Pakistan's former military leader, Pervez Musharraf, was arrested and moved into police custody on Friday - a move that is unprecedented in a country where the military has held sway for decades, and that showed the determination of the judiciary to hold him accountable for his time in power.
A day after Musharraf fled a courtroom in dramatic circumstances to his fortified villa on the edge of the capital, Islamabad, police took him to court in the central part of the city, where a magistrate placed him under arrest. Hours later, after briefly returning home, he was taken to the city police headquarters, where he was being held pending his next court appearance on charges relating to his battle with the country's top judges while in office.
The travails of Musharraf, 69, a former army chief, furthered the humiliation of a figure who enjoyed absolute power in Pakistan for much of his rule, from 1999 to 2008. But it also raised new questions about why he returned to the country in the first place.
Little has gone well for Musharraf since he returned last month from four years of self-imposed exile, spent mostly in London and Dubai, the United Arab Emirates. Shortly after his arrival, a critic flung a shoe at him in public. Since then he has been mostly confined to his Islamabad villa, protected by a sizable security contingent guarding against the possibility of an attack by the Taliban, who have threatened to kill him.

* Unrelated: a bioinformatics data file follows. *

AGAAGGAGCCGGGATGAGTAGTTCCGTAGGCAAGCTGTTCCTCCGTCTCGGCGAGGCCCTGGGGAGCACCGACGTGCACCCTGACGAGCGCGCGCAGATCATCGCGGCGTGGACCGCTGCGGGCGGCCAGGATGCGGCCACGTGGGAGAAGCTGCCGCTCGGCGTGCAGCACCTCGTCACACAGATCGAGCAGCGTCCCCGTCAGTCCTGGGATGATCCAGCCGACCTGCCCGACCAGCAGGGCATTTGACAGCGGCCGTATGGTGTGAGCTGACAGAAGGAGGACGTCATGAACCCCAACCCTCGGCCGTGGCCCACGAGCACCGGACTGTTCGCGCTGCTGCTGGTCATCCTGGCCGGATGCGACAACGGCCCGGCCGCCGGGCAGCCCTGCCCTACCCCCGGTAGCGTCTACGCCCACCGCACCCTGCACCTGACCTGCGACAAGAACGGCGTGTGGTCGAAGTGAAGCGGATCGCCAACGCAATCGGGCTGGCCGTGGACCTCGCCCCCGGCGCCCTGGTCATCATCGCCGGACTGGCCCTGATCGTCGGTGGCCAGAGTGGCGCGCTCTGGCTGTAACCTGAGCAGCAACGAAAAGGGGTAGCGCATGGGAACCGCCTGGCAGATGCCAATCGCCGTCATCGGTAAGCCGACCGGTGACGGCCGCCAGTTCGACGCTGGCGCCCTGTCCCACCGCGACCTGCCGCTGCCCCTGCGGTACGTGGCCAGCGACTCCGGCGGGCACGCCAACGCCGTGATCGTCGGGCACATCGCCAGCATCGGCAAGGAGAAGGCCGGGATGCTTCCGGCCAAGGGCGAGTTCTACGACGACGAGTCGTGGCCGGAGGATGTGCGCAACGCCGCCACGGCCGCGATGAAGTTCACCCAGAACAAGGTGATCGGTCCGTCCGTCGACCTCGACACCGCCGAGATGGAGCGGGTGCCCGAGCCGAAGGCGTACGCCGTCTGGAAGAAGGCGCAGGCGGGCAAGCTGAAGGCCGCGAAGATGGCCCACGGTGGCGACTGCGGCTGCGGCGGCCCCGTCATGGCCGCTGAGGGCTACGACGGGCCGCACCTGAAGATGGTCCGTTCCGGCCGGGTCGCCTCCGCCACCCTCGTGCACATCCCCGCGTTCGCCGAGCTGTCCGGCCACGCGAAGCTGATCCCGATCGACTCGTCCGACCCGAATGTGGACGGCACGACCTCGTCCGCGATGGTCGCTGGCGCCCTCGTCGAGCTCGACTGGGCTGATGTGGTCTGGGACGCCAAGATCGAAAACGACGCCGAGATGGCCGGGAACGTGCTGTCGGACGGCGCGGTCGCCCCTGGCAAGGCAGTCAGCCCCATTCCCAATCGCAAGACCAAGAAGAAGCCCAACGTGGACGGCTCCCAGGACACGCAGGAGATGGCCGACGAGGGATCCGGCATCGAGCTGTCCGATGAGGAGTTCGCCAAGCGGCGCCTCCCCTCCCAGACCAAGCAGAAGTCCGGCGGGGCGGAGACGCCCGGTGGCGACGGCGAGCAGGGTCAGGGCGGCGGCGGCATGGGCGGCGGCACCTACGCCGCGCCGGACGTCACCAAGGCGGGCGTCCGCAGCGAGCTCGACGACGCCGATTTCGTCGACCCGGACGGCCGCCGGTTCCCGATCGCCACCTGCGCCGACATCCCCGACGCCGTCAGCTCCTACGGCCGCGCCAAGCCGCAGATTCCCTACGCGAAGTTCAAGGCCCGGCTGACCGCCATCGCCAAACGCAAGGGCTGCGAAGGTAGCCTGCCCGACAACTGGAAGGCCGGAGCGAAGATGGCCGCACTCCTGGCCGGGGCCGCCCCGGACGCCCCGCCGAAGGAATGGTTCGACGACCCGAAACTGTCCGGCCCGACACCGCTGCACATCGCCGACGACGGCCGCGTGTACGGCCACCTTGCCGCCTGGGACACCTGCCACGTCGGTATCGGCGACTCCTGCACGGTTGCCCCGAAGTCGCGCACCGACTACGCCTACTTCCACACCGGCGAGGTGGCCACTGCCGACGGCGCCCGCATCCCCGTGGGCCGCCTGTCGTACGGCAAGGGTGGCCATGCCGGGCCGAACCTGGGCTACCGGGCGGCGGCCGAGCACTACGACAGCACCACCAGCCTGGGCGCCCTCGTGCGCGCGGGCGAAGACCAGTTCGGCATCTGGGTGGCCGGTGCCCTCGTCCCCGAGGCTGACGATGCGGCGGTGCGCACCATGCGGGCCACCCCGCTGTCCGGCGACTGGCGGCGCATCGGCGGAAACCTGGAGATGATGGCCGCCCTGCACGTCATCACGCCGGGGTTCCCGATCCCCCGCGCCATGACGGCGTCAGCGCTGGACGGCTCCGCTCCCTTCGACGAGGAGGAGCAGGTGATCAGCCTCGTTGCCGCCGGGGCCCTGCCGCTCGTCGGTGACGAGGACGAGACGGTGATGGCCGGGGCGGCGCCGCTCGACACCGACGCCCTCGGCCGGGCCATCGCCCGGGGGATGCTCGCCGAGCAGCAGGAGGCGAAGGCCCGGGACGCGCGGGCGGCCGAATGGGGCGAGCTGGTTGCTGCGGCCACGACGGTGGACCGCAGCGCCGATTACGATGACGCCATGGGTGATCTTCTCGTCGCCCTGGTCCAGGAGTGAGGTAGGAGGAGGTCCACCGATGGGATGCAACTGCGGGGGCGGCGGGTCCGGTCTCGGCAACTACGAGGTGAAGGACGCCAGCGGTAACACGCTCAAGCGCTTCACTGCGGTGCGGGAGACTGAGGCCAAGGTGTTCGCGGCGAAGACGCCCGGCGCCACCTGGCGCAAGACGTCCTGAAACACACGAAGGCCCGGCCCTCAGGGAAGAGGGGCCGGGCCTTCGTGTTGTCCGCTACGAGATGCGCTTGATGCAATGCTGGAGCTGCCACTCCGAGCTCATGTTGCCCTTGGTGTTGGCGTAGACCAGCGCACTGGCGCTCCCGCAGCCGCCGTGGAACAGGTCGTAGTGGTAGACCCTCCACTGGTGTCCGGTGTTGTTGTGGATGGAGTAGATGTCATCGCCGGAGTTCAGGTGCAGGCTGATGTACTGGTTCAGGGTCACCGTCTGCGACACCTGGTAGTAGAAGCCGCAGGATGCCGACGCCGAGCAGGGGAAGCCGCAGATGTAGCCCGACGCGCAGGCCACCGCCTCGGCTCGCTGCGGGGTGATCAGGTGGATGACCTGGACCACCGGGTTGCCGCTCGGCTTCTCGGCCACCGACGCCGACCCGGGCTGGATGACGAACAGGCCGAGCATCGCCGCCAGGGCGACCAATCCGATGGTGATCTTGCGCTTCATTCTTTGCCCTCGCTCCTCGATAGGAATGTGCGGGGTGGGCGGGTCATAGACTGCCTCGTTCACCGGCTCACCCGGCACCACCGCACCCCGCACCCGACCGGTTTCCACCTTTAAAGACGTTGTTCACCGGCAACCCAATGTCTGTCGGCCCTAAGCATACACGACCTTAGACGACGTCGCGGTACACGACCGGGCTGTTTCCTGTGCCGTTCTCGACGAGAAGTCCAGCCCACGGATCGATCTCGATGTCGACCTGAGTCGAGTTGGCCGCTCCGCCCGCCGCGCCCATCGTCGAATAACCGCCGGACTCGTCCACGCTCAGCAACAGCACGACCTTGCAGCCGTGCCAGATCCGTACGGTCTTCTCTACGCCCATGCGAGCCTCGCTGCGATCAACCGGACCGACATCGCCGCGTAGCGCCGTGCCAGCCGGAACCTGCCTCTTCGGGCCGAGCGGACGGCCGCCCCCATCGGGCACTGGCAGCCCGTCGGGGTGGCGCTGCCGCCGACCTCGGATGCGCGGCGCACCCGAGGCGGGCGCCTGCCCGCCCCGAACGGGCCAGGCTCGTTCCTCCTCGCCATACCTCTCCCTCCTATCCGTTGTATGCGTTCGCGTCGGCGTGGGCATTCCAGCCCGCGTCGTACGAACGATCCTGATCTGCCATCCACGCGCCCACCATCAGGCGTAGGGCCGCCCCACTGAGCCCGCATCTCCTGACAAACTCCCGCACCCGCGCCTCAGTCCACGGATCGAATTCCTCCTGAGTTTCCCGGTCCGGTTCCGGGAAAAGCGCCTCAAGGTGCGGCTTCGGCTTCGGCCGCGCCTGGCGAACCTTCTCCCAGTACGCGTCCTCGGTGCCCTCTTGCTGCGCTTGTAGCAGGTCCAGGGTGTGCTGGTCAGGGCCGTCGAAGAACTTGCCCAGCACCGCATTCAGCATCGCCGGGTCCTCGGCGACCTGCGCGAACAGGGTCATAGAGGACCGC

Musharraf's fledgling political party, the All Pakistan Muslim League, failed to gain traction, and on Tuesday, the national election commission disqualified him from running for Parliament in elections scheduled for May 11. Until the drama of recent days, the news media had largely ignored him. Even his former comrades in the military appear to privately view him as more of a liability than an asset.
"Musharraf obviously overestimated his popularity," Raza Rumi, a political analyst, said in an interview. "He was delusional in thinking he could ride out the storm, and he underestimated the resolve of the judges."
"There are certainly people in urban Pakistan who think that things were better during his tenure," Rumi added. "But the majority do not find him a credible leader. He ruled on the strength of his uniform. Now that uniform is gone, and Pakistan has changed."
By late Friday, Musharraf was being detained on the grounds of the Islamabad police headquarters, in a guesthouse that is normally used to house visiting police officers. In a statement, a spokesman for Musharraf attributed his woes to "segments of overzealous judiciary, unscrupulous lawyers and fictitious petitioners" who were conspiring to prevent him from being elected.
The current case against Musharraf centres on his controversial decision to dismiss and place under house arrest Pakistan's top judges in November 2007, when he declared emergency rule in a bid to shore up his crumbling authority.
Separately, he faces charges in relation to the murders of Benazir Bhutto, the former prime minister, and Nawab Akbar Khan Bugti, a nationalist leader of Baluchistan province.
And some critics are even calling for him to be tried for high treason, a charge that carries a mandatory death penalty.
The Supreme Court is hearing arguments about whether treason charges can be filed, although it appears that little can happen without the acquiescence of the current caretaker government.